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Immune Activation in Treated HIV Infection: Does It Still Matter?Immune Activation in Treated HIV Infection: Does It Still Matter?

Even with early initiation of combination antiretroviral therapy, there is still a gap in life expectancy between our HIV-positive and HIV-negative patients, and age-associated morbidities and multimorbidities are more common in people aging with HIV. Don’t miss this fascinating and clinically important presentation by Peter Hunt on the effects of immune activation in our patients aging with HIV, what life-style changes and anti-inflammatory drugs may be helpful, and research strategies targeting root causes of chronic inflammation that may help our patients age more normally with fewer complications in the future.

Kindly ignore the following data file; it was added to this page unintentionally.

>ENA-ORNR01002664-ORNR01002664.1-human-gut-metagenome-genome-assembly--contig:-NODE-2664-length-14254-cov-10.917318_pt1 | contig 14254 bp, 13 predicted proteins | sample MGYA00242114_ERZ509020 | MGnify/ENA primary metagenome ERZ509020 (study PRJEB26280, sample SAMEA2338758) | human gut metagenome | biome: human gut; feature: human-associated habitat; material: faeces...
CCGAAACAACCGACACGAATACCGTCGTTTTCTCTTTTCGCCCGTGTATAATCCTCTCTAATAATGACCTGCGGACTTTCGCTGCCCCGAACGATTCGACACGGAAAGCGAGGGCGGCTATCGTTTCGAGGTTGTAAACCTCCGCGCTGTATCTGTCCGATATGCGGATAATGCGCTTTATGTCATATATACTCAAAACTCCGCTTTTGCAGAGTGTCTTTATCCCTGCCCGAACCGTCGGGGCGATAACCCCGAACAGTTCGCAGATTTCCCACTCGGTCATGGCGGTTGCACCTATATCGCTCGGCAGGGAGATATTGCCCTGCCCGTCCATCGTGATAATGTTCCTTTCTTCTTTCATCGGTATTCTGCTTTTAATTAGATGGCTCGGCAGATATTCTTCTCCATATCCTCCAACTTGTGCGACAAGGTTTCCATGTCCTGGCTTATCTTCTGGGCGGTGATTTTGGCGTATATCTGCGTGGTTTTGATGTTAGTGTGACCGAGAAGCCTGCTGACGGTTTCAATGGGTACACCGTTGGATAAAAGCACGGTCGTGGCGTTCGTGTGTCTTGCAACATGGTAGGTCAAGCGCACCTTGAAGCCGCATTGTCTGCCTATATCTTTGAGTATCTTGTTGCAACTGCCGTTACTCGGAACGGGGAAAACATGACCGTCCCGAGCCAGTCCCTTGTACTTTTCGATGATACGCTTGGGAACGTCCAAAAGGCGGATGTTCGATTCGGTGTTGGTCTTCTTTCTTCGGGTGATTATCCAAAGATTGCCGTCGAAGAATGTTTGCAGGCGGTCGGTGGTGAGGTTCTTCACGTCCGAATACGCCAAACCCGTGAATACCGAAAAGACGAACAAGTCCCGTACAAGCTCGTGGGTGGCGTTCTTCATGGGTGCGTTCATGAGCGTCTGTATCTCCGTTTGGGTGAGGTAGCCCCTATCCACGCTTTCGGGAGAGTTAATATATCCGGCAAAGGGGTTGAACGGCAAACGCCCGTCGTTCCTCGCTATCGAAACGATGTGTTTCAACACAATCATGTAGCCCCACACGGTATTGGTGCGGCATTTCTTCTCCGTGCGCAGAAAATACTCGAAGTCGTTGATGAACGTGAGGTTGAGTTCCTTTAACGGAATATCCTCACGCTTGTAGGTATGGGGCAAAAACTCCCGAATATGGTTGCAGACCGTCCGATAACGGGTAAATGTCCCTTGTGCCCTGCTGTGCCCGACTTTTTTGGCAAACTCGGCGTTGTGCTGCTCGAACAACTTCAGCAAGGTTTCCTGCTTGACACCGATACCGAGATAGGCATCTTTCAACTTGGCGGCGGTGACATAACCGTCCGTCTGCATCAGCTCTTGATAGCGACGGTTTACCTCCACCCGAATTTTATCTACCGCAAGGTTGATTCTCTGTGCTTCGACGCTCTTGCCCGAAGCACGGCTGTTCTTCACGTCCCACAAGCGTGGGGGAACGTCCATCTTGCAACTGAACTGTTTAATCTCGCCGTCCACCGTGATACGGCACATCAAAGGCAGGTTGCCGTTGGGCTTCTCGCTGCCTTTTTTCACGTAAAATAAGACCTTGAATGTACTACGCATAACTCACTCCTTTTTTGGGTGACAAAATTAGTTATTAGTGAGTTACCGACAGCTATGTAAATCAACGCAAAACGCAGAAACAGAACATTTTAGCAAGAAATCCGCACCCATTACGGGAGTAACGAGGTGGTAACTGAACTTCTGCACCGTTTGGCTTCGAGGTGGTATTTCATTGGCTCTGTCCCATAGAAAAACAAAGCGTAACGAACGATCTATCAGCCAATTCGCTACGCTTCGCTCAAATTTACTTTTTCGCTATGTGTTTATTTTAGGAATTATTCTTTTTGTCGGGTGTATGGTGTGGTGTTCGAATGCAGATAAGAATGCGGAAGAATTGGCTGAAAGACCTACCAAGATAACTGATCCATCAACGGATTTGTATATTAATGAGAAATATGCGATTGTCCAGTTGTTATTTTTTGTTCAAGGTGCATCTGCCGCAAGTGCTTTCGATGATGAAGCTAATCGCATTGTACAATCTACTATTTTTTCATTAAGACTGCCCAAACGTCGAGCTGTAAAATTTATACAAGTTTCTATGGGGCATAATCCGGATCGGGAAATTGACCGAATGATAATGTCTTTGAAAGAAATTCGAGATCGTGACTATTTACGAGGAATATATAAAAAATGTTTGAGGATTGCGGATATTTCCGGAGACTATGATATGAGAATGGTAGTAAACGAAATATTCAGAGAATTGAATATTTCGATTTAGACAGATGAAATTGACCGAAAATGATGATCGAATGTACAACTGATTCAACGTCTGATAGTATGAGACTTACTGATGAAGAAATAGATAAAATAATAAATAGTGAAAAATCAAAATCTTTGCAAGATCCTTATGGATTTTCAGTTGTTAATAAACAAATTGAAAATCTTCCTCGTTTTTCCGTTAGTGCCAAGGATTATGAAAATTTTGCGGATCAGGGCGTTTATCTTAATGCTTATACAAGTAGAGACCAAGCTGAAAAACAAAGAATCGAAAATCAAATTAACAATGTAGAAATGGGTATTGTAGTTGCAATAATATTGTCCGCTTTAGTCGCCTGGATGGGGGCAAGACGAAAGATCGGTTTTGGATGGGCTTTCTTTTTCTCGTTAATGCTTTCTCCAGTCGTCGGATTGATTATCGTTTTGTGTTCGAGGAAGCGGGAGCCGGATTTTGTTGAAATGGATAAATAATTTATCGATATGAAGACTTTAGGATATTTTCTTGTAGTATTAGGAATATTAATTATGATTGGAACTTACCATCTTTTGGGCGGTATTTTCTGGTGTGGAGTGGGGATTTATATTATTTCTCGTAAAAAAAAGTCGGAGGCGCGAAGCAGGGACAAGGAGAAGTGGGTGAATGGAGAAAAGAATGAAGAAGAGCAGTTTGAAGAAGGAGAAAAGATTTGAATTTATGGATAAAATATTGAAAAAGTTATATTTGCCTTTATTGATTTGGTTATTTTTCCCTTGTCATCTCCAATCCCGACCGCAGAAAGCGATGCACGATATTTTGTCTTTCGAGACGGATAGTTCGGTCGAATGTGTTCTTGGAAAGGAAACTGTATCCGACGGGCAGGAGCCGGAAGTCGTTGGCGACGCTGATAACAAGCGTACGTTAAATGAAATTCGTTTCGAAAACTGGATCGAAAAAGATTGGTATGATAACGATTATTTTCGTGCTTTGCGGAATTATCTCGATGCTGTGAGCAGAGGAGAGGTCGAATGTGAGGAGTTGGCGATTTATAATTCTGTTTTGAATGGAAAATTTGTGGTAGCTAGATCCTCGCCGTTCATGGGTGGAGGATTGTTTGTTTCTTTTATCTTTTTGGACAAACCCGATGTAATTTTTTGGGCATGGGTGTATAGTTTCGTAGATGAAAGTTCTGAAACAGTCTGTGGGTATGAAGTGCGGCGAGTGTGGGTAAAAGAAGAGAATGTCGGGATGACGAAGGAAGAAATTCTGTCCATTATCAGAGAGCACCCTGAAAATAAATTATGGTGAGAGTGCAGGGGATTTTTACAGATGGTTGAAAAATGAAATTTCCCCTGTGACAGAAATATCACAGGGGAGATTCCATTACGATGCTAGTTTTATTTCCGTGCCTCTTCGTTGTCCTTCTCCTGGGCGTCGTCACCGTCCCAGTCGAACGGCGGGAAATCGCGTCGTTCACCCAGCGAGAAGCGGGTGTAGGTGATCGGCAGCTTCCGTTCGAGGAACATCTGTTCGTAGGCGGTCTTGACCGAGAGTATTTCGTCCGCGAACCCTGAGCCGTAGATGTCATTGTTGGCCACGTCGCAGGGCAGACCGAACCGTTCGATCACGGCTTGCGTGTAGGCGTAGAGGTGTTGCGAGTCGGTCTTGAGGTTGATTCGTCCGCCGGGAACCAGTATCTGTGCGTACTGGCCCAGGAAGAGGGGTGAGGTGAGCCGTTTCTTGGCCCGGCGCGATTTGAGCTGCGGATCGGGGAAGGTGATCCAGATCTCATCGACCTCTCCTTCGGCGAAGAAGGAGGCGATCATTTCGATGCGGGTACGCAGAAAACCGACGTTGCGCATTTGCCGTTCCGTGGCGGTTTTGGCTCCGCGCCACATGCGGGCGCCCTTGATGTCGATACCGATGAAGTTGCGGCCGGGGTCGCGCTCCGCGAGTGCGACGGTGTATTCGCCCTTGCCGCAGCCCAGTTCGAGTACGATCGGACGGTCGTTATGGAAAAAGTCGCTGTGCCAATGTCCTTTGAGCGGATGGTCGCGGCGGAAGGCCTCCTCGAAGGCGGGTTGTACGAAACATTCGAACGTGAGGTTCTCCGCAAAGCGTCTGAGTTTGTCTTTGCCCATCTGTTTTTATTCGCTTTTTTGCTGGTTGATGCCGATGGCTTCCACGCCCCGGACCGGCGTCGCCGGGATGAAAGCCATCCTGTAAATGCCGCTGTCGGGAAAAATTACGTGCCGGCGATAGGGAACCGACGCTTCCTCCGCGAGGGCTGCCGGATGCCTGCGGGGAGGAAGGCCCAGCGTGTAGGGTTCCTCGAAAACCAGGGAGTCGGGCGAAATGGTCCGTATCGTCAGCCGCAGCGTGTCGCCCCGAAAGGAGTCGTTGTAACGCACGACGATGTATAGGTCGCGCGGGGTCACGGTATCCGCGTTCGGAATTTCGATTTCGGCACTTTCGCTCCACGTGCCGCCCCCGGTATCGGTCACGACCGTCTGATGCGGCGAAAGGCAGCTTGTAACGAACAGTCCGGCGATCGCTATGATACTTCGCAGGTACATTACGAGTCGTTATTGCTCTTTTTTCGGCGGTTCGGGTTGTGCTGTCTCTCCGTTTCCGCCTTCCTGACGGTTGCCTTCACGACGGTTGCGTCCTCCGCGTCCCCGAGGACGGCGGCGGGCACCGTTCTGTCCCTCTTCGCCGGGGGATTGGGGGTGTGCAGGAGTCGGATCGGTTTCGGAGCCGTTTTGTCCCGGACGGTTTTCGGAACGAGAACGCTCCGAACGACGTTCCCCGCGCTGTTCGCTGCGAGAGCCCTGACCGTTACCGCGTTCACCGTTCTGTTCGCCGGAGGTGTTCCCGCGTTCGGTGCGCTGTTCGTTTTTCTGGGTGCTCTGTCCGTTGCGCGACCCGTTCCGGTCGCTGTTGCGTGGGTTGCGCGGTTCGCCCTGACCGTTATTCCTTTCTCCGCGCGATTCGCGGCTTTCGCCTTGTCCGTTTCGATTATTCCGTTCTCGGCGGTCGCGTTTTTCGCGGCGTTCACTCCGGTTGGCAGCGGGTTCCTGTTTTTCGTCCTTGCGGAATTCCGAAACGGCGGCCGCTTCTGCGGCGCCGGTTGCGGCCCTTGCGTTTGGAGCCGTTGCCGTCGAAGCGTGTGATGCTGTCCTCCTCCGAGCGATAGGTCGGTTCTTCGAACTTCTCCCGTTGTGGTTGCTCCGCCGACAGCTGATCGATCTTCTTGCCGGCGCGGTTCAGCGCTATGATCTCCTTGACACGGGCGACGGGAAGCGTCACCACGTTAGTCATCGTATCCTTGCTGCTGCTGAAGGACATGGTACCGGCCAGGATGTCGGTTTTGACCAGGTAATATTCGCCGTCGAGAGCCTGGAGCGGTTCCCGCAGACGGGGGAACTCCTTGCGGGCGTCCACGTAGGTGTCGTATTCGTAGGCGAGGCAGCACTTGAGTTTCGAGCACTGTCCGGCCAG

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What's New in Kaposi Sarcoma?What's New in Kaposi Sarcoma?

In the days before combination antiretroviral therapy, one of the most stigmatizing AIDS-defining complications of HIV disease was Kaposi Sarcoma (KS), caused by coinfection with Kaposi Sarcoma-associated Herpes Virus (KSHV), also known as Human Herpesvirus-8 (HHV-8). Thankfully, we see KS infrequently now, but still need to keep it in the back of our minds. KSHV infection is life-long, similar to other herpesviruses, and even though overall KSHV seroprevalence in the USA is less than 10%, it is much higher in HIV-negative MSM (20-30%) and even higher in HIV-positive MSM (30-60%). So what are the implications for these patient populations as they age? Don’t miss this important review by Susan Krown, a leader in KS diagnosis and treatment from the earliest days of the AIDS epidemic in NYC, who is still involved in the fight against KS internationally.

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Diagnosis and Treatment of Anal Cancer: High Cure Rates, but at What Cost?Diagnosis and Treatment of Anal Cancer: High Cure Rates, but at What Cost?